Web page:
Farm labor shortage

Farm workers in a Salinas Valley field. 

Not even paying higher wages is solving the farm labor shortage problem in California, a recent survey of more than 1,000 farmers discovered, according to a press release from the Monterey County Farm Bureau on April 30.

Conducted jointly by the California Farm Bureau Federation and UC Davis, the 2019 survey showed that 86 percent of farmers had raised wages in the past five years in an effort to secure enough workers to harvest their crops.

Unfortunately it hasn’t helped much. At least 70 percent said they have had increasing trouble hiring enough employees the past two years. Immigration policies continue to be a chief reason.

To deal with the decline, 61 percent of farmers say in the past five years they used a farm labor contractor to recruit employees.

More farmers are also investigating the H-2A visa program, but only 6 percent said they actually enrolled in the program. The report cites that the program’s parameters continue to be inadequate to meet the needs of farmers. H-2A visas requires growers to provide transportation to and from home and the seasonal work site, as well as housing during the work season.

Some farmers reported reducing the number of acres farmed. One said, “We have had to abandon berry fields and row crop fields that were good harvest quality due to the unavailable workers during critical harvest times.”

Farmers also said they changed some of their methods, like changing their mix of crops and delaying or reducing weeding and pruning. More than half reported that they are starting to use mechanization for harvesting and of those, 56 percent pointed to labor shortages as the reason.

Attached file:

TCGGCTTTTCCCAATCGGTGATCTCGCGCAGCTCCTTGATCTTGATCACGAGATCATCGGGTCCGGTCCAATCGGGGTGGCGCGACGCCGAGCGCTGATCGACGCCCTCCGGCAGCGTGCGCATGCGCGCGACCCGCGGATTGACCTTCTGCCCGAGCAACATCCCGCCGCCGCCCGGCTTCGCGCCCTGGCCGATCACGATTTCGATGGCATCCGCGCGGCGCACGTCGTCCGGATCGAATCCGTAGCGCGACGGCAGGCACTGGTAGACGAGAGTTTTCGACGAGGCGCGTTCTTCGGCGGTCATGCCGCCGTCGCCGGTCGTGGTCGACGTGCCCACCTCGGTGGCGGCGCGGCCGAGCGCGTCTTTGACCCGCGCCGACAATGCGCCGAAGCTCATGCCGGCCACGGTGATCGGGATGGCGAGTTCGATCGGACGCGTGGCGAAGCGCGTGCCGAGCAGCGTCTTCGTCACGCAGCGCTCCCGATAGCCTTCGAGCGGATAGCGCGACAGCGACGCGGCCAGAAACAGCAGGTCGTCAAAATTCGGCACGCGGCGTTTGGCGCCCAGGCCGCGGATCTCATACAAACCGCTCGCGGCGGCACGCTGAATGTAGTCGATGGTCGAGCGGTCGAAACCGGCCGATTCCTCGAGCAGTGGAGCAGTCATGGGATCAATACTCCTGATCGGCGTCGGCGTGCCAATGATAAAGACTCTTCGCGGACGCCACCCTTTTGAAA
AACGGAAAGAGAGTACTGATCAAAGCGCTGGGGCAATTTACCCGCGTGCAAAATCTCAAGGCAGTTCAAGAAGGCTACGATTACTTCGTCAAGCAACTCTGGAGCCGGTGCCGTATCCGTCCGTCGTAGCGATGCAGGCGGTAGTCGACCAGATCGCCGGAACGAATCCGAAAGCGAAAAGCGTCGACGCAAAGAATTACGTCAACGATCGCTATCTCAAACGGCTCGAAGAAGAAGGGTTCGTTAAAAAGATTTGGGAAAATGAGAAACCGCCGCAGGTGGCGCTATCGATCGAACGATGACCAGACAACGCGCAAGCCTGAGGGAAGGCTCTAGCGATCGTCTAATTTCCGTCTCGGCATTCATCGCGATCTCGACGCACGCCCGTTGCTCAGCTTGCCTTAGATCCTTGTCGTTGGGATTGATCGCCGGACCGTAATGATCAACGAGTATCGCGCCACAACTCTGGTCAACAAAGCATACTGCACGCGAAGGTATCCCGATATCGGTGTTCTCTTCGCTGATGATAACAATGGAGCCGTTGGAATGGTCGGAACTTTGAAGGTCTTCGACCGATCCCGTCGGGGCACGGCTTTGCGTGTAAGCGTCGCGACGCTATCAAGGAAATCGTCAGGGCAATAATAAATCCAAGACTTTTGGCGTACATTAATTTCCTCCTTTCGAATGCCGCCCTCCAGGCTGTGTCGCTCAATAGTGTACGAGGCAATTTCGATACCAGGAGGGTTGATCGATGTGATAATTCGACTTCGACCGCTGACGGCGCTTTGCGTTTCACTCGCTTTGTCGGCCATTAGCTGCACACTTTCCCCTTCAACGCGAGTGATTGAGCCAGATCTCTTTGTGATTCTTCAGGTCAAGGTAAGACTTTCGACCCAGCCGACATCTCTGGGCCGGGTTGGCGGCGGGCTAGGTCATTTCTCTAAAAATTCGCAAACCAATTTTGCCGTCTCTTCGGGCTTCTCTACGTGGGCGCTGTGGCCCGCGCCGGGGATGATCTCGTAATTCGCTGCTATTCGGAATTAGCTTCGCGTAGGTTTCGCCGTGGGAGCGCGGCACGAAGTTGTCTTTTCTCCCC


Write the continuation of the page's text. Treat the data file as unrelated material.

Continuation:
“The survey shows farmers have tried—and are trying—all the tactics available to them,” CFBF President Jamie Johansson said in a press release. “The missing element is an improved agricultural immigration system, to match willing employees with farm employers.”

The survey report states that farmers in California and across the U.S. openly acknowledge that they rely on a mostly immigrant workforce.

“Efforts to hire U.S.-born employees on farms have remained unsuccessful,” the report states.

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Farmers noted that any efforts to increase the workforce need to be complemented by agricultural reform that will offer legal status to existing employees and allows entry to guest workers.

The report ends with a warning that other research shows the number of farm workers will continue to decline in the future.

At the Monterey Bay Economic Partnership 2019 Regional Economic Summit on May 2, Taylor Farms Chairman and CEO Bruce Taylor told the audience that part of the industry is increasingly moving south into Mexico in part because of policy issues.

He also said the drive to increase the minimum wage in California is not sustainable for the agriculture industry. As wages increase, the industry is moving more toward automation.

“The good news is the jobs left will be high-paying jobs, the bad news is they won’t be entry-level jobs,” Taylor said.

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